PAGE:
InquireFirst leads regional Science and Health Journalism Seminar in Mexico City
MEXICO CITY – “Writing is music…language can be used in so many creative ways,” Deborah Blum, director of the Knight Science Journalism Program at MIT, told almost 30 science and health journalists attending our regional workshop in Mexico City.
As Blum lead journalists through an interactive workshop on narrative science writing, she told them “we are the best people in the world to remind people that science is a part of their daily life.”
Blum was the keynote speaker on the final day of our March 31-April 3, 2019, regional Science and Health Journalism Seminar which InquireFirst organized in collaboration with MSD. Journalists from major media organizations in Argentina, Brazil, Chile, Colombia, Peru and Mexico attended our first InquireFirst regional workshop conducted in Mexico City.
“Excellent,” one journalist said about Blum’s teaching session. “It is refreshing to hear how journalism is done in other places and to investigate and analyze the tools we have within our reach to do better journalism.”
This seminar focused on urgent health issues in Latin America such as cancer and diabetes and HIV, as well as public health issues such as resistance to vaccines and sexual and reproductive rights.
As the journalists heard from prominent MDs and researchers, Blum told them, “we recover lost science. There’s no one better to do it than science writers.”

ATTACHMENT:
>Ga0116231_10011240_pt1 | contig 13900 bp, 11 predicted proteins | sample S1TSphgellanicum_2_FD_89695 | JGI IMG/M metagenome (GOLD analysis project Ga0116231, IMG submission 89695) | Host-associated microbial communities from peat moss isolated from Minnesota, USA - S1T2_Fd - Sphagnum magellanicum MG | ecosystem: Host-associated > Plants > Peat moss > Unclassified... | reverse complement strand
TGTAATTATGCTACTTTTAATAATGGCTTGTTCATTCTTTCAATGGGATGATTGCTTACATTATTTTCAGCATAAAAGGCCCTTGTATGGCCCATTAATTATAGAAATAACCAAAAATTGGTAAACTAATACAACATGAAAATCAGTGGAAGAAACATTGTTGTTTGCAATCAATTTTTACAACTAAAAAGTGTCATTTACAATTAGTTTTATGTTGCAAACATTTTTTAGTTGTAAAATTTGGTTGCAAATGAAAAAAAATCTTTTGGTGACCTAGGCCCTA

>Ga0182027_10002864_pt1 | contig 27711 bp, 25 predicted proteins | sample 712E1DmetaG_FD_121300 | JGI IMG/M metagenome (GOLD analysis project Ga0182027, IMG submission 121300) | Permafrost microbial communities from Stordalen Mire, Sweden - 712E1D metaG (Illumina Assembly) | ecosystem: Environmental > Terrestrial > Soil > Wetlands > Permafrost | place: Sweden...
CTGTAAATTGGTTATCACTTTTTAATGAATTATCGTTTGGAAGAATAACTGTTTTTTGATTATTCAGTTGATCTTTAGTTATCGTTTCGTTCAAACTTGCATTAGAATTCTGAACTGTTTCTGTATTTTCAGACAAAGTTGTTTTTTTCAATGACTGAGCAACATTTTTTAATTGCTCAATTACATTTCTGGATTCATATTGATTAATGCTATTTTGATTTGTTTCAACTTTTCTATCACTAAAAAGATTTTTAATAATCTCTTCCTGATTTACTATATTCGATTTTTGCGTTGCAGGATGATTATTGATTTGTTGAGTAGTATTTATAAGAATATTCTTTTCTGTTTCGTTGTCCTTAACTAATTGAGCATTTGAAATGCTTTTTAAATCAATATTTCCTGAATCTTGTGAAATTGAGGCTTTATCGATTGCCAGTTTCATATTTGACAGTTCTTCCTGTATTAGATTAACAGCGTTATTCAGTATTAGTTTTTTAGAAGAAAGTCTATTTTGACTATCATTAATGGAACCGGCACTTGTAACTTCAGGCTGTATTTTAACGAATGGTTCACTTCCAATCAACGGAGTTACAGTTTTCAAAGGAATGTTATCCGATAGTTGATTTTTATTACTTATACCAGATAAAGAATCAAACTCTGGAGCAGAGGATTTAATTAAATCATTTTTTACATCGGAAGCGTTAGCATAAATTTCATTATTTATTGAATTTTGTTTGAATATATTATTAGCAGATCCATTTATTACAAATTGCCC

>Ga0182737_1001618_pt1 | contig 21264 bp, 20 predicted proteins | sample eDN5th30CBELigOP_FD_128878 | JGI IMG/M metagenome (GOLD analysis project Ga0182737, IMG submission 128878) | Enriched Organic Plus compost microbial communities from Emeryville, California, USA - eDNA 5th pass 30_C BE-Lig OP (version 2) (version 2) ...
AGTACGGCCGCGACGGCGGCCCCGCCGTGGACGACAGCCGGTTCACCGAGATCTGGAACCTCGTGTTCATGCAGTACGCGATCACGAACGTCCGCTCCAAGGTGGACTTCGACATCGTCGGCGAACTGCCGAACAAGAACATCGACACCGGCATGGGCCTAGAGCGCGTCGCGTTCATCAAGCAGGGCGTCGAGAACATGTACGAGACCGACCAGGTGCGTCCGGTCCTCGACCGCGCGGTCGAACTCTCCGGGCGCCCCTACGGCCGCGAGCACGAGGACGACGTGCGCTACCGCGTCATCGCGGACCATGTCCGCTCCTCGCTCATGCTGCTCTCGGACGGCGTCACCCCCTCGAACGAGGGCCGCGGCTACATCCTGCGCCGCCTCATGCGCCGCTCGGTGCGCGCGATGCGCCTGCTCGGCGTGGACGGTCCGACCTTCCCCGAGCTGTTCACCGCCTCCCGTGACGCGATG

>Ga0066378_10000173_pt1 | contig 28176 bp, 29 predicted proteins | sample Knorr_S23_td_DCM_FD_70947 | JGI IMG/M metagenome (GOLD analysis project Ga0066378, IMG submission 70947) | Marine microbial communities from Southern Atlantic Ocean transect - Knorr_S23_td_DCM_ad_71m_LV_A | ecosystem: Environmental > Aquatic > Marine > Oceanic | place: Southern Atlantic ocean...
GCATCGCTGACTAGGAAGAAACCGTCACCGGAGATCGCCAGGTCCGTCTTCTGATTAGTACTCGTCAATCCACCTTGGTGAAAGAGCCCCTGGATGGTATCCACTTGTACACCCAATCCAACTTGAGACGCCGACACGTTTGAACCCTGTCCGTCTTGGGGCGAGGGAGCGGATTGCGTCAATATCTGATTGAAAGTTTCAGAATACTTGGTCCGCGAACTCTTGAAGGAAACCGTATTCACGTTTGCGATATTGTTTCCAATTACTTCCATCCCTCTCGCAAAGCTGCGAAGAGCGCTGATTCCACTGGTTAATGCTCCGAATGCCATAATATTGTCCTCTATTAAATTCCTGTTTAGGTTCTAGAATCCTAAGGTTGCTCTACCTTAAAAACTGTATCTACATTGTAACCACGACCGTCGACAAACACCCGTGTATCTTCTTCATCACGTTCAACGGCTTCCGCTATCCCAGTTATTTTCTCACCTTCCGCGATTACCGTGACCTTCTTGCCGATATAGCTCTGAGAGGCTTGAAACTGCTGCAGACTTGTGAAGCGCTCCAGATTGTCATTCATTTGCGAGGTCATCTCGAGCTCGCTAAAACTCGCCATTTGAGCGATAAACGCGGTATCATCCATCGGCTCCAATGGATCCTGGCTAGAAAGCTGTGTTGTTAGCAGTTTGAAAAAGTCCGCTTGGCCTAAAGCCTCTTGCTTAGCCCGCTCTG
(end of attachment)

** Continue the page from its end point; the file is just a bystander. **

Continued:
Also joining us for an interactive session was Mariana Alvarado, training fellow for Google News Lab in Mexico, Central America and Colombia.
Alvarado showed journalists how to use Google on-line tools to verify information before publishing.
“We are in a unique and challenging moment for quality journalism,” she said. “It is more difficult to assure people that they are consuming accurate information.”
Among the speakers were:
- Dr. Carlos Espinal, head of the Global Health Consortium at Florida International University, who said that by 2050 microbial resistance to antibiotics will claim more lives worldwide than cancer.
- Dr. Javier Baez, who treated the first HIV case in Mexico. Today, Brazil has the highest reported number of HIV/AIDS in Latin America, followed by Mexico, Colombia, Argentina, Peru and Chile.
- Dr. Carlos Barrios, director of the Oncology Research Center at Hospital São Lucas in Brazil, who noted that while the prevalence of cancer is lower in Latin America than in the United States, more people die of cancer in Latin America due to a complex and often inaccessible health care system.